Former c2d researcher Vicky Triga (now lecturer at Cyprus University of Technology) and her  colleagues from the Aristotle University of Thessaloniki raise another often overlooked and seemingly unimportant issue regarding the design of a VAA: the question whether users are allowed to respond on a scale with or without a middle category. A response scale without a middle category forces to the users to one side of the argument. In case a middle category such as ”neither agree nor disagree’ is allowed the obvious question is what meaning one should attributed to it. To say it in the words of the authors:  “In our effort to explore the reasons why the respondents choose the middle point or the ‘no opinion’ alternative we identified three main categories of meaning attributed to these answers. The first category refers to those cases in which the respondents account for their choice in terms of (some sort of) lack of knowledge or indifference. The second category includes those answers that justify mid-point choice through ambivalence or indecisiveness, while the third comprises answers that argue against the main assumptions and/or formulation of the posed questions” (Baka/Figgou/Triga 2012 : 250).

As the authors point out, VAAs cannot escape the inherent problems of the use of a 5-point Likert scale with a middle category. However, what the study brings out is the fact that mid-point interpretation seems to vary according to the type of question: for technical questions they are chosen to represent a lack of knowledge, for trade-off questions involving a dilemma, picking the middle stands for disagreeing on the way the question is formulated.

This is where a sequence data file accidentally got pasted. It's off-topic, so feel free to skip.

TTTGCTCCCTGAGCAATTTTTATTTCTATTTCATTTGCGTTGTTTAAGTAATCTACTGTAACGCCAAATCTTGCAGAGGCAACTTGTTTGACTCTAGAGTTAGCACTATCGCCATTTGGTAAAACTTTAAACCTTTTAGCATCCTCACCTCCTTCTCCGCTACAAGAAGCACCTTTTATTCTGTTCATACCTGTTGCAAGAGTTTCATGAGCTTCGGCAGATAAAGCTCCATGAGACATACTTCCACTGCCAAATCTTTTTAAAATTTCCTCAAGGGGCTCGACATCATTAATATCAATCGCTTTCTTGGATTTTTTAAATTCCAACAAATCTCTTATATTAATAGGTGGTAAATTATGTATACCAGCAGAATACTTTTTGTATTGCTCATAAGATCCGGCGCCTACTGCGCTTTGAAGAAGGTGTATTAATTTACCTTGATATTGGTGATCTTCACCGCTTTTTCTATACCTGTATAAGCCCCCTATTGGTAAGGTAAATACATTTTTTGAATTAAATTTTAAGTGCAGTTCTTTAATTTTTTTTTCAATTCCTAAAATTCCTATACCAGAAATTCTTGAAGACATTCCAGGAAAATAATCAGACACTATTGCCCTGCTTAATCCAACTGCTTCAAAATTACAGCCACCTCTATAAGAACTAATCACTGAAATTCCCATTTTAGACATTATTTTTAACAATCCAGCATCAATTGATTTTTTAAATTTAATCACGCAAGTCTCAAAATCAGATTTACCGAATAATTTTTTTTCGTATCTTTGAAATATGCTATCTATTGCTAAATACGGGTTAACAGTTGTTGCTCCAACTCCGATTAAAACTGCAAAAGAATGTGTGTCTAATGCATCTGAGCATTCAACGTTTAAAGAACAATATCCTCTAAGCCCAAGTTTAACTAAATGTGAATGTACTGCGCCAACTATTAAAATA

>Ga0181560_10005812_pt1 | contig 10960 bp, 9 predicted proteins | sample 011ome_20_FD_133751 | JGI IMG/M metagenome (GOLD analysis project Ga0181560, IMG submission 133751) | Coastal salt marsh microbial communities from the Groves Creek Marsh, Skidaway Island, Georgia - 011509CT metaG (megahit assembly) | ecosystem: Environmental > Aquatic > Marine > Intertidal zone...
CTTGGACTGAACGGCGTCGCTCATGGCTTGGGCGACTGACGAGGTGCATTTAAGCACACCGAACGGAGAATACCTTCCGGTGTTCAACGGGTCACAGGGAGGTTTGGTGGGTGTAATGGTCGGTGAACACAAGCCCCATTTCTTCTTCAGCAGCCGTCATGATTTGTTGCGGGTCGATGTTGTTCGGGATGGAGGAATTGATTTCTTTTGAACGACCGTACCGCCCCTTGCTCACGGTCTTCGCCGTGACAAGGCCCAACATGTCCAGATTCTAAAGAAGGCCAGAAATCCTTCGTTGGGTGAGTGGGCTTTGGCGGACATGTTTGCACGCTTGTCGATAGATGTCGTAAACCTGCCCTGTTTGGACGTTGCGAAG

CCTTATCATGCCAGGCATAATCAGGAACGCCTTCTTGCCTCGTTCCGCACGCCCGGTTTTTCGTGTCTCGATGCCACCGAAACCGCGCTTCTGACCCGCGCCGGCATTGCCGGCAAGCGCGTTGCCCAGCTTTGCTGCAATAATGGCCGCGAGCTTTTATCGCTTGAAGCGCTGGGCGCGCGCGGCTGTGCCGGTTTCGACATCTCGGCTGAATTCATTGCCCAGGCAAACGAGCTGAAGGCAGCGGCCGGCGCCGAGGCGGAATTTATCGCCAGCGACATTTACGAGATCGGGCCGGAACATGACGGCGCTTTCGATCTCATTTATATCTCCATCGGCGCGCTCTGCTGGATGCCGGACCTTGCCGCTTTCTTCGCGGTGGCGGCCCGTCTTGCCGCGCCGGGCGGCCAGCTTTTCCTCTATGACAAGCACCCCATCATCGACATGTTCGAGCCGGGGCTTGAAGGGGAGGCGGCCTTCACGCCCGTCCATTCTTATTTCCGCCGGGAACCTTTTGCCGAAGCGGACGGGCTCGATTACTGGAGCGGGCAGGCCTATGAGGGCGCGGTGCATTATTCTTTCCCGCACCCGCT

My 2 cents: 1) More careful questionnaire design and testing before doing a VAA is very much advised. The ‘world of users’ out there is a messy onea and even item statements that seem to make perfectly sense might turn out to be rather useless. 2) More experiments are needed (users randomly exposed to mid-point or not). Whether this is feasible from an ethical point of view is another question. Getting consent from the users is only possible in hindsight.